With the support of the World Bank and other financial institutions, many African governments are adopting the concession option for the development of their basic infrastructure. Concessions are associated with direct payment by the user in the form of a toll. Toll systems are common in Europe for roads, bridges and tunnels. Tolls constitute veritable sources of internally generated revenue for many countries. Toll gates were also a common feature of some Nigerian highways until former President Obasanjo erased them from the landscape for no apparent reason. In the 1990s, concessions were chiefly employed to resolve endemic dearth of infrastructure in Latin America by bringing private sector efficiency and competition to bear on public infrastructure networks.
The “infrastructure” envisaged under the ICRC Act 2005 covers virtually every sector of the economy: power plants, highways, seaports, airports, canals, dams, water supply, telecoms, railways, land reclamation, inter sate transport systems, industrial estates or township development, housing, tourism development, waste management, ICT and database infrastructure, education, health, drainage, dredging, trade fair complexes, etc. Invariably, the ICRC is going to be faced with a big task in the months ahead. The ICRC is expected to fast-track the Public-Private Partnership (PPP) strategy that is the crux of the paradigm shift in the Reform Agenda envisioned by the Obasanjo administration. Despite previous policy somersaults, Yar’Adua has by the latest action shown a strong commitment to the PPP concept. Can the ICRC transform the bleak situation that has made Nigeria an investor’s nightmare to a country where basic infrastructure are constructed and maintained with seamless ease? Maybe.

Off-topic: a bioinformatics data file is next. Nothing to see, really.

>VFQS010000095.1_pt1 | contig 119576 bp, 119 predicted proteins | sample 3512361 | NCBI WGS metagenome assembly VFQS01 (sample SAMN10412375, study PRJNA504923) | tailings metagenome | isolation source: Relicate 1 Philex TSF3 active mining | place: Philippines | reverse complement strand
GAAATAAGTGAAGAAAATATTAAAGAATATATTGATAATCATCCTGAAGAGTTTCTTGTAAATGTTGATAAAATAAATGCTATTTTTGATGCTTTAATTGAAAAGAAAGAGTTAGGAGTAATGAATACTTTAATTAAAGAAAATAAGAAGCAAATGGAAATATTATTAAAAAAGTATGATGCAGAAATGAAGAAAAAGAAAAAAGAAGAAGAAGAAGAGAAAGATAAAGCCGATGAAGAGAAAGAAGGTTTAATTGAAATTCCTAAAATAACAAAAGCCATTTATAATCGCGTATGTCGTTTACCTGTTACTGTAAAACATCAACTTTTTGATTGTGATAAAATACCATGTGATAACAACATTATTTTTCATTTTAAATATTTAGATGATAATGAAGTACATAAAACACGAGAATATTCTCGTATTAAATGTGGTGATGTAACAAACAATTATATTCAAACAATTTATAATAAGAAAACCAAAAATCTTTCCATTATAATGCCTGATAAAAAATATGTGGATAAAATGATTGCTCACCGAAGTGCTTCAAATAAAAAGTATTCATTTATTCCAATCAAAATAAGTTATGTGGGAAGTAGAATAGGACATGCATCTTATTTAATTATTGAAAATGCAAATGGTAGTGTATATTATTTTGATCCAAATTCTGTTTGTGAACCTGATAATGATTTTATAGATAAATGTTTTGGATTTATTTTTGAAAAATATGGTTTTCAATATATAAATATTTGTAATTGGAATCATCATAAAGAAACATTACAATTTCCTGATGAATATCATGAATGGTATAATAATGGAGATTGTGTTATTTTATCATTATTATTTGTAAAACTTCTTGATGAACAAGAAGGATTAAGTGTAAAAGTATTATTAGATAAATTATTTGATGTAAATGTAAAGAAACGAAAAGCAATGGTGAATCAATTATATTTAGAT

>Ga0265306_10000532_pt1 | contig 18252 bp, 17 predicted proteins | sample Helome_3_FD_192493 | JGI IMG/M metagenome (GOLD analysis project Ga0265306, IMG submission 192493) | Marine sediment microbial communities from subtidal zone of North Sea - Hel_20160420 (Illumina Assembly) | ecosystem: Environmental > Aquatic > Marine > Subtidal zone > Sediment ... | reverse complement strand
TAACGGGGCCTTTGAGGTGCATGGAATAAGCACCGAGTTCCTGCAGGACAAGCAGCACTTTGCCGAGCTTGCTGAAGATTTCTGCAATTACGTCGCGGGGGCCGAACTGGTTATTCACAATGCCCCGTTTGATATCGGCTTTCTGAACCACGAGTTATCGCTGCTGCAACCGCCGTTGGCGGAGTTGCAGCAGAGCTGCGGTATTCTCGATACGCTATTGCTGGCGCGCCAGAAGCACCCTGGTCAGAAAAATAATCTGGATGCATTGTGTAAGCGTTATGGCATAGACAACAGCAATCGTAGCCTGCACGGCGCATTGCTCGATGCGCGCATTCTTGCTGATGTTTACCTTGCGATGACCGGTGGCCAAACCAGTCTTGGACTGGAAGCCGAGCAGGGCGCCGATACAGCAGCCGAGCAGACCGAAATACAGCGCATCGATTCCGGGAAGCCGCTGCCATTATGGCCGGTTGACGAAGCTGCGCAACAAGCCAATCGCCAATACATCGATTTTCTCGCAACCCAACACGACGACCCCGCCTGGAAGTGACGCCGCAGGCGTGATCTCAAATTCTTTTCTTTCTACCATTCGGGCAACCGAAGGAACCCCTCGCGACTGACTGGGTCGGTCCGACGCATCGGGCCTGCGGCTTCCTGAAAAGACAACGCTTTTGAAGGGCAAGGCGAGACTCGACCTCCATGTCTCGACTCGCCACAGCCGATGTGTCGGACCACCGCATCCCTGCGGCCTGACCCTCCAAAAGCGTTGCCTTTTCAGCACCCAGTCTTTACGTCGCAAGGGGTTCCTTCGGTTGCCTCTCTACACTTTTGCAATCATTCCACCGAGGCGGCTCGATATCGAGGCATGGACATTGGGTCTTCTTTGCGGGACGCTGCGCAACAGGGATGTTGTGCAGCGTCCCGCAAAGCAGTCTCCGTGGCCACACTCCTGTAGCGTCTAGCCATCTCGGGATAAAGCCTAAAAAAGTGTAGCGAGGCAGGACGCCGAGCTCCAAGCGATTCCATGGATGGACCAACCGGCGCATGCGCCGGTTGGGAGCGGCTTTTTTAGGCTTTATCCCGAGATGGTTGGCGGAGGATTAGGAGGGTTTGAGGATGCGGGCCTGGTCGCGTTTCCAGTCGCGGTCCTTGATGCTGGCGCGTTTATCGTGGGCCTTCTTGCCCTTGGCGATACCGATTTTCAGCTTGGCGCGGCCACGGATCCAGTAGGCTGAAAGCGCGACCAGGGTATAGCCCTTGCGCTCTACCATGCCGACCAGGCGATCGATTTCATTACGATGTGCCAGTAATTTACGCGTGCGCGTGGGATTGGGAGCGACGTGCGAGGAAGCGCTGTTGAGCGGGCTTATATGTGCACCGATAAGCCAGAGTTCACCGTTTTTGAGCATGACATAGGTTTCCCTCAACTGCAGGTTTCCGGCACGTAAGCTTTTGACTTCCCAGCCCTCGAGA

However one looks at it, concessioning holds great promise. The ICRC holds the key to the realization of the 7-point agenda enunciated by the president. Meeting the target of the Millenium Development Goals will also, to a large extent, depend on the success of the ICRC. From the composition of the ICRC, President Yar’Adua seems to have made careful choices. The recognizable members of the board are men and women of high integrity. With an array of experiences in research, manufacturing, shipping, energy development, development finance, commerce, banking, construction, law, telecommunications, and petrochemicals many of the president’s nominees appear well equipped for the onerous task ahead.
Still, the coast is not yet so clear. Like privatization, not everyone accepts concession as the panacea to infrastructure problems. Labour leaders feel reasonably concerned about the impact of the process on workers. Those who do not agree that Government should divest completely from business also fear that monopolies may be created and argue that systemic neglect and inefficiencies could be alleviated by training, capacity building and anti graft sanction monitoring. In a country with poor record of continuity in governance, public policy discordance, and unbridled corruption, there is apprehension that the members of the commission may be exposed to undue influences and that concessionaires may require guarantees of protection from political instability.
All said, the Herculean task before the ICRC requires more core professionals, technocrats and corporate gurus and less jobbers, cronies and opportunists. The success or failure of the ICRC will owe a lot to how much the commission is able to show transparency in it’s actions and how far it is able to insulate itself from the shenanigans of Nigerian politicians and the vagaries of Nigeria’s deleterious partisan politics.